There is an ongoing debate in the US and other advanced economies as to whether the study of science and engineering will continue to lead to good, well paying careers, or whether such jobs will largely be outsourced to countries with lower labor costs, thus significantly depressing their wages in developed economies in order to remain competitive. This raises a few important questions. In an increasingly global, competitive world, where advanced knowledge is widespread and low-cost labor readily available, will there be enough good technical jobs in the US for graduates with science and engineering degrees? As parents, should we encourage our children to pursue careers in science and engineering, or steer them toward other careers in which they might enjoy higher pay and a higher standard of living? What is the proper role of universities in developing new educational programs to better prepare their graduates for the good technical jobs of the future?
It does seem paradoxical that, at the same time that we talk about transitioning to a knowledge-based economy where technical talent will be of critical importance to the competitiveness of businesses and nations, we have such doubts about the future of technically-based jobs. A major part of the doubt is due to the perceived wholesale migration of technical jobs to other countries. In the past, the US has successfully reinvented its economy several times and created new jobs to replace those no longer viable, but there are fears that this time around we will not be able to continue as an innovation leader given the highly competitive global environment we live in. There is a foreboding in the air that perhaps we've lost it.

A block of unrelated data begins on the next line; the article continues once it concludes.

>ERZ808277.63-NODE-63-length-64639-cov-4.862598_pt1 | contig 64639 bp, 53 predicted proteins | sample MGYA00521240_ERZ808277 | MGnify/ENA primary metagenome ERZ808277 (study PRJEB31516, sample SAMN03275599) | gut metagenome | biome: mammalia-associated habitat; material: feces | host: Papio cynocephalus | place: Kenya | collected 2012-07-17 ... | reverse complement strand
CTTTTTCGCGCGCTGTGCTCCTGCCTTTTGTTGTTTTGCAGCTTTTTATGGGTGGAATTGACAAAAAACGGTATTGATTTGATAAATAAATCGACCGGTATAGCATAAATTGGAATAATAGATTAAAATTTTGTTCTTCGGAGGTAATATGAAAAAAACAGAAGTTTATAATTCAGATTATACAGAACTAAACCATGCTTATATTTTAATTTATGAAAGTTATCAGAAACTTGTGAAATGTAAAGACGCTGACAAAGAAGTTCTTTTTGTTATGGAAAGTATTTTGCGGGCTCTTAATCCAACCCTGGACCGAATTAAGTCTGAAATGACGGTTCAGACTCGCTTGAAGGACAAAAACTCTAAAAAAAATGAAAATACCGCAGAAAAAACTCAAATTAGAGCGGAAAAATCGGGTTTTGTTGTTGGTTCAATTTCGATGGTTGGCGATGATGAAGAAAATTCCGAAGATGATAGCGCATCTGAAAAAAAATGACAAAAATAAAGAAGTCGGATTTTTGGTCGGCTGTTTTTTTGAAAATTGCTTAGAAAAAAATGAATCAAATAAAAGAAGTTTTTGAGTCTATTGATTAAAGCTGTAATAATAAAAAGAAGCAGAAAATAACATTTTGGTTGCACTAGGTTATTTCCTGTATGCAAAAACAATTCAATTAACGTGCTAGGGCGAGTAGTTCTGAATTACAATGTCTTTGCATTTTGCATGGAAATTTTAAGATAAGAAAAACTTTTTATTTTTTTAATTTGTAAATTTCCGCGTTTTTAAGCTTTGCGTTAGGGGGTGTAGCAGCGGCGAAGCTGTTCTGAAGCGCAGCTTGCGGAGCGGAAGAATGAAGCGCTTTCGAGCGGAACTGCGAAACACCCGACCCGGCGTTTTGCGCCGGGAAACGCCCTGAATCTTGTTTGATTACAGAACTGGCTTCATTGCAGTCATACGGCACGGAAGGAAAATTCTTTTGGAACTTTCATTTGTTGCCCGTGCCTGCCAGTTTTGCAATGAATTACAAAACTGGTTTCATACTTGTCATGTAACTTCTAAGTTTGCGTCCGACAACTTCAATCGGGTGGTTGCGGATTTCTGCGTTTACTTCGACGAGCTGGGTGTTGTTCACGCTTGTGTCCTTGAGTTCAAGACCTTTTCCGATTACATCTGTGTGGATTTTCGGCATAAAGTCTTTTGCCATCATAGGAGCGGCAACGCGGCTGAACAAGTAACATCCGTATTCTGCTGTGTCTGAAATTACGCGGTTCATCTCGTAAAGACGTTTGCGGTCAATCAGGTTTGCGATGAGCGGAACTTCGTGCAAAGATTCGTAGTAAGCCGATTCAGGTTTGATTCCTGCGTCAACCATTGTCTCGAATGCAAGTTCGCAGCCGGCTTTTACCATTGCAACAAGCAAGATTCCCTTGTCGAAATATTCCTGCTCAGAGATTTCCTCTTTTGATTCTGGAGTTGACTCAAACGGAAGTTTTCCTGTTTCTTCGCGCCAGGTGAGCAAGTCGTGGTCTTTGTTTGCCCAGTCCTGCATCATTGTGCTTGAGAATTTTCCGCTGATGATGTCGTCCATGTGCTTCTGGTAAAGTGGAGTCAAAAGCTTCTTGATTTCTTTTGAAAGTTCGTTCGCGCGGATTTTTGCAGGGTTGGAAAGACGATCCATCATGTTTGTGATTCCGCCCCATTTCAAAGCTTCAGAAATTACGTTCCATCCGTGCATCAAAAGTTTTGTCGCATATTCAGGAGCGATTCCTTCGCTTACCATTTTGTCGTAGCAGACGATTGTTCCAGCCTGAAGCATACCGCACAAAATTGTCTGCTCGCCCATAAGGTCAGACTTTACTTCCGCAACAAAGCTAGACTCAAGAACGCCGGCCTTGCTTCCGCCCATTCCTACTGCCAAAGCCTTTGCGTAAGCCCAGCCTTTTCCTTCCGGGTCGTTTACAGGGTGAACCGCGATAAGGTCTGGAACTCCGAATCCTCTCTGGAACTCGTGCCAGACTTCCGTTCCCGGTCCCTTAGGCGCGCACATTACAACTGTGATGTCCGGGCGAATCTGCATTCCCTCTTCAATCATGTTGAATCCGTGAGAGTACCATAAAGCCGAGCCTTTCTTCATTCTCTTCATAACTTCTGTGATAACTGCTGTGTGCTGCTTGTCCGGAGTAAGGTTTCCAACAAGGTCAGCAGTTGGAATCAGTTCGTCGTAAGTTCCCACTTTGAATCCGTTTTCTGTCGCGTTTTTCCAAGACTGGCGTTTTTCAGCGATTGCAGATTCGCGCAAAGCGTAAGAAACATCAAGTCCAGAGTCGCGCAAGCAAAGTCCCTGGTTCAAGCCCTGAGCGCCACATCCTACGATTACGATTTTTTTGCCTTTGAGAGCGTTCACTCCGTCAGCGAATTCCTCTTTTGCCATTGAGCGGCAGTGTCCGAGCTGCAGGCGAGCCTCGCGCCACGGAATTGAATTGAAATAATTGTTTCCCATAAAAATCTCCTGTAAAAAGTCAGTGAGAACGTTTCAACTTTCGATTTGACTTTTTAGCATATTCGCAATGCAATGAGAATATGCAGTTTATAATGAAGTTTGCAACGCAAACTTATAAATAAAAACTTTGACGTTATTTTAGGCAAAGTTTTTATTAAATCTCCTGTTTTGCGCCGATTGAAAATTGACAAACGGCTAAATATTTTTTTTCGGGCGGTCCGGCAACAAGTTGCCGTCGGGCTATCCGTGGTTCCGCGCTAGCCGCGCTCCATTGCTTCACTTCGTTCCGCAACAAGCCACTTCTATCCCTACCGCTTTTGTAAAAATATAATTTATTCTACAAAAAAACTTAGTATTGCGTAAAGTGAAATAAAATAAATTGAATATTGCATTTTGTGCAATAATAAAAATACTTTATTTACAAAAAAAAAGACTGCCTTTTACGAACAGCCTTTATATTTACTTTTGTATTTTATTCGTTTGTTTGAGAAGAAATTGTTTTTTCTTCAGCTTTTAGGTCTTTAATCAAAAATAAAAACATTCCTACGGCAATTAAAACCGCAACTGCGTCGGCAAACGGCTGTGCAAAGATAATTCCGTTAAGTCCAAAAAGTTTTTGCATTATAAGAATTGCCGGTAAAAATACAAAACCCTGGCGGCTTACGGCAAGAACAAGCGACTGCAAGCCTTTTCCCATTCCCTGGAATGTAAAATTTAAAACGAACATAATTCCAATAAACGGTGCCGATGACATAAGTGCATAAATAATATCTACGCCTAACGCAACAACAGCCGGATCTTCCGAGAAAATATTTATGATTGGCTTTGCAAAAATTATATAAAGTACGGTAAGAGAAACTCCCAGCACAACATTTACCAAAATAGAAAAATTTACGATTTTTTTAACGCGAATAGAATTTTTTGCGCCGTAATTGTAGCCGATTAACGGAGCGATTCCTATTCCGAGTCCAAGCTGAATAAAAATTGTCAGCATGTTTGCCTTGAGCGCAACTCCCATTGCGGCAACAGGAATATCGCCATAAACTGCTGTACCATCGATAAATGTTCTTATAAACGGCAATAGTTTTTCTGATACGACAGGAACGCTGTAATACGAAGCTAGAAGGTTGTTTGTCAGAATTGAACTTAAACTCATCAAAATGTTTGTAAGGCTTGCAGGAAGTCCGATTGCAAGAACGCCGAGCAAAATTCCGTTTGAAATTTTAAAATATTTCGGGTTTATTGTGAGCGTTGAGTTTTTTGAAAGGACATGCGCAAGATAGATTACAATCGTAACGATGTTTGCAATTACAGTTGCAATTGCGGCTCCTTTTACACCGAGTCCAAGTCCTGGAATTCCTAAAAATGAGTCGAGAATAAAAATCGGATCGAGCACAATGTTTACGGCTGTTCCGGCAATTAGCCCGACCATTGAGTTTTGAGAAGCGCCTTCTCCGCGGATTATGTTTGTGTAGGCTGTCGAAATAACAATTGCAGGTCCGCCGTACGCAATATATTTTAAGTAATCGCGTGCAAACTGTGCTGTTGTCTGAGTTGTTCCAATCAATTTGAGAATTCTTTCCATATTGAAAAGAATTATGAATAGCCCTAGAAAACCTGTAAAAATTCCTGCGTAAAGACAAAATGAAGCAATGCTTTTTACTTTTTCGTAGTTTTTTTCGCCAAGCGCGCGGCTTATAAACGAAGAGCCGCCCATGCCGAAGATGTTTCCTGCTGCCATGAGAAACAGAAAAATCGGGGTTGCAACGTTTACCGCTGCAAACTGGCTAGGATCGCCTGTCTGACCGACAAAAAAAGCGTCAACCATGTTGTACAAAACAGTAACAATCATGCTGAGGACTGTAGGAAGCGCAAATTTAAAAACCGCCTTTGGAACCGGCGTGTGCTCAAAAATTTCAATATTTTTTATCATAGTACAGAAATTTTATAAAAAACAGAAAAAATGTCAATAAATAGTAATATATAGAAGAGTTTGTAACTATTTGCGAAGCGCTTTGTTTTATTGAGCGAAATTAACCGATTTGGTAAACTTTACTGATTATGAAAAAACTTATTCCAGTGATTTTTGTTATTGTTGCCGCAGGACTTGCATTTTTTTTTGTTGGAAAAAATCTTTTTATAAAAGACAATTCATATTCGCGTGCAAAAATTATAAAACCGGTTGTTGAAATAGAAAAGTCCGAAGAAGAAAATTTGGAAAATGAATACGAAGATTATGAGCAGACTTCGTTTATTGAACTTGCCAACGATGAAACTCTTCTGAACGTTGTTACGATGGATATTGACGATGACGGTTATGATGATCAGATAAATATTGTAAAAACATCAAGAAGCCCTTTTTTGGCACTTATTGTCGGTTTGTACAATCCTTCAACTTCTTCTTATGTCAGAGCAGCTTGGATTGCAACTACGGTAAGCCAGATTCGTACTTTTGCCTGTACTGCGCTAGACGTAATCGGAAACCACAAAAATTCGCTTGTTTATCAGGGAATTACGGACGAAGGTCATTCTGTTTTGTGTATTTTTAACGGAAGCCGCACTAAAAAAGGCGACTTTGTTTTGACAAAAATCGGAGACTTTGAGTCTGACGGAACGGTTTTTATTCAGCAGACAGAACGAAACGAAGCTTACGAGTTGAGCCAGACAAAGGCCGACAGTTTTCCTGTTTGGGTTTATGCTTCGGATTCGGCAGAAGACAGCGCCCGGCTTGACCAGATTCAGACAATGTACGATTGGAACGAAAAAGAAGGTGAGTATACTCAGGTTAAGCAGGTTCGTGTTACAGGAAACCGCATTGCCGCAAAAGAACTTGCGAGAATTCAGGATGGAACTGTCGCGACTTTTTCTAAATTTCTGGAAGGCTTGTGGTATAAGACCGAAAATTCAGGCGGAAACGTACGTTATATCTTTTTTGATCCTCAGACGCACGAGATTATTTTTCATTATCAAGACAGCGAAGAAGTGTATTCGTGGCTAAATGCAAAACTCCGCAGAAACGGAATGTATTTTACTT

The issue of whether technical jobs are still good career choices in the US and other advanced economies was addressed directly in a recent report by the Association of Computing Machinery (ACM). While specifically focusing on IT and software, the report applies to technical jobs in general. I particularly liked this paragraph in the overview:
"One might wonder whether IT is still a good career choice for students and workers in countries that offshore software and IT services work. Despite all the publicity in the United States about jobs being lost to India and China, the size of the IT employment market in the United States today is higher than it was at the height of the dot-com boom. Information technology appears as though it will be a growth area at least for the coming decade, and the US government projects that several IT occupations will be among the fastest growing occupations during this time."
The report then goes on to provide very sound advice on how students and workers should best prepare for careers in a fast changing, global marketplace:
"They should get a good education that will serve as a firm grounding for understanding the rapidly changing field of IT. They should expect to participate in life-long learning. They should hone their 'soft skills' involving communication, management, and teamwork. They should become familiar with an application domain, especially in a growth field such as health care, and not just learn core technical computing skills. They should learn about the technologies and management issues that underlie the globalization of software, such as standard technology platforms, methods for re-using software, and tools and methods for distributed work."